by Brenda Laurel
Howdy. I want to get and tell the stories of older folks in our community. Since this is my first column, I guess I’m Wrinkly Zero.
A little background on me: I was originally an actor and director studying for my PhD in theatre when computer games entered my life. Interactive theatre was hot on Broadway in the early 70s. I had written and produced an interactive outdoor version of Robin Hood. So, when a friend who was starting one of the first interactive computer software businesses invited me to script some interactive fairy tales in 1976, it seemed completely natural.
I continued acting, but my interactive theatre bone took me to Atari in 1979 and kept me in the interaction design business for 30-odd years. I worked at Atari, Apple, and Interval Research, and many other companies. I also wrote some books about interaction design.
In 1996 I co-founded Purple Moon, an interactive media company exclusively for girls. Our work was based on research with over 1000 girls and 500 adults. The initial goal back then was to make games that would make girls want to put their hands on a computer. But after all the interviews, we began to see girls better with our hearts. Our focus changed to giving girls tools for thriving in their tween years through games based on their own lives, problems, and dreams. Three years, nine games and a website later, the company lost a vicious takeover battle with Mattel (Barbie) and was acquired in 1999, but not before we had made two titles that lived in the top 100 games the years they were released. And I still get email at least once a week from a woman who played those games and attributes their wholeness and courage to their influence.
After an angry year of retirement, I wrote a book about it (Utopian Entrepreneur) and moved on to academia as a second life. I founded and chaired two graduate design programs in 2000 and 2006. I eventually moved to U. C. Santa Cruz in 2013. Worn out by academic politics, in 2015 at the age of 65 I “retired.”
But what a beautiful life had been waiting for me! I’ve lived in the Santa Cruz Mountains since 1986, but I began to see this place with new eyes. I didn’t have to burn gas and rush through a long commute to a stress-o-genic job anymore. Suddenly, with more time, the pace and beauty of the place captured me and slowed me down. Despite fire danger and predatory home insurance companies, my place is more Home now even than when I raised my kids in it. I know most of the trees, trails, critters, and birds. On a clear evening I go outside to celebrate Golden Hour. What a gift!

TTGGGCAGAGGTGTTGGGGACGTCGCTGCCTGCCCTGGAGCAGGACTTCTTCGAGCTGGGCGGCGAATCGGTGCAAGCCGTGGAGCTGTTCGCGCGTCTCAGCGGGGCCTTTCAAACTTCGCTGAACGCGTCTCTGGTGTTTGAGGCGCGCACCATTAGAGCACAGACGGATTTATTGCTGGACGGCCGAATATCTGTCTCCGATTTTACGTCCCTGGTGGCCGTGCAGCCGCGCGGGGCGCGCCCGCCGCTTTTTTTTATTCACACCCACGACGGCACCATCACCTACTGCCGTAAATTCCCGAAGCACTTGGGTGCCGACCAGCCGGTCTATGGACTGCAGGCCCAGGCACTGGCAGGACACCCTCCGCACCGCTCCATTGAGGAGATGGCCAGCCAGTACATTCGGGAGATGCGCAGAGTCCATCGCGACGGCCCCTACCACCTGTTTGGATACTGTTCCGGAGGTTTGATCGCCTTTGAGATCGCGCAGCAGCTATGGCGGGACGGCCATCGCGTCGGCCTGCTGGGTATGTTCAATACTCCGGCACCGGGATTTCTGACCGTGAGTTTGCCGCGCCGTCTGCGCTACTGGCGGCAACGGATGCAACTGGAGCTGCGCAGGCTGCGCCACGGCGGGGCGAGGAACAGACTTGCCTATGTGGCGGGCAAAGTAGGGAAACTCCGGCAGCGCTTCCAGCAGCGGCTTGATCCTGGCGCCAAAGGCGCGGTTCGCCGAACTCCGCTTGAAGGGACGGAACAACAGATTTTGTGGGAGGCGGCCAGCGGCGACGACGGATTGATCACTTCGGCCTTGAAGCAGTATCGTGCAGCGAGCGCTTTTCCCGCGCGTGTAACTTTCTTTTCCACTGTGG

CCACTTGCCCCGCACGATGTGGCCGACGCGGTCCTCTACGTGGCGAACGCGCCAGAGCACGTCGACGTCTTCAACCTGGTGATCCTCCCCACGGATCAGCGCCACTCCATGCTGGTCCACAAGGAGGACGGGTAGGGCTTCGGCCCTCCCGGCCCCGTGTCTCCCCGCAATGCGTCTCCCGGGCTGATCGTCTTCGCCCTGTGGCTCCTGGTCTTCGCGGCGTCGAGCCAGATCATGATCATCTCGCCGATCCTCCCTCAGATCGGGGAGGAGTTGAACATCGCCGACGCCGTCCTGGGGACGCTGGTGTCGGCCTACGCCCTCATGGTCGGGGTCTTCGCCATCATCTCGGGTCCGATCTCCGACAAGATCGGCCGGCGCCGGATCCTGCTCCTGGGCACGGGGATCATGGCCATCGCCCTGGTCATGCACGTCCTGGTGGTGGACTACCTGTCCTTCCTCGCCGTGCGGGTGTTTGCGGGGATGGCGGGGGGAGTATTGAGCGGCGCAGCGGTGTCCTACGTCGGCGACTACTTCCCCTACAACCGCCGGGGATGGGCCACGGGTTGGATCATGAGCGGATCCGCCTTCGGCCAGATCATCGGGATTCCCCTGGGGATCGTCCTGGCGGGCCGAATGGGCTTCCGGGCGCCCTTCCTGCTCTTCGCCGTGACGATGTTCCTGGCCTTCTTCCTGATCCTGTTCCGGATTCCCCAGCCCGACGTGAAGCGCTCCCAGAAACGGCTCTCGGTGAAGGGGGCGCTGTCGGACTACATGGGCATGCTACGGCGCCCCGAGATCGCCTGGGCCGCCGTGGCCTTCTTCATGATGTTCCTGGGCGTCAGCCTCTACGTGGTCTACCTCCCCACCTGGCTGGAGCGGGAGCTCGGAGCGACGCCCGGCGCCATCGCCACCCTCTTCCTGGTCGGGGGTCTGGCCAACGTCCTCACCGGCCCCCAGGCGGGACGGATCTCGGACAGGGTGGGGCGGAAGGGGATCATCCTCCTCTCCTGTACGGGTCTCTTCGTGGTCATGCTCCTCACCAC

I found myself with time to do some of the things I’d wanted to do when I was a kid. I took up photography and art again. When my grandson was born, my knitting gene expressed, and I’ve never put the needles down. Despite two spinal fusions, my husband Rob Tow and I kept kayaking, and we became regular gym rats to stay tuned up for adventures to come. I hiked with my kids in New Mexico and by myself in Ireland.
Over the years, Rob and I have grown what we think of as an “accidental” organic vegetable garden. Here’s how it happened. One of our neighbors (who owns 7 acres) had become upset that our driveway was 77 inches over his property line. He tried to sue us, so we just moved the driveway. In the process, we took a look to the west of our house – a thicket of scrawny oaks and underbrush. We paced out the property line and discovered that we had room to make terraces and raised beds. The garden has grown and prospered, and we have a new space to share with our friends and family. Kneeling and digging get a little harder every year, but it’s the deepest kind of pleasure for me to put my hands in the dirt and pull a fresh potato, even if it looks a little odd.
Although times are tough for us all right now, my advice to myself is: Breathe. Slow down. Look at the clouds. Watch light play on the water. And keep getting back to your heart’s desire.
Are you a Wrinkly too (65 or older)? In this column I want to share stories and pictures of the lives of elders in our wonderful part of the world. If you are interested in being interviewed, please send me an email with a few sentences about yourself to email@example.com.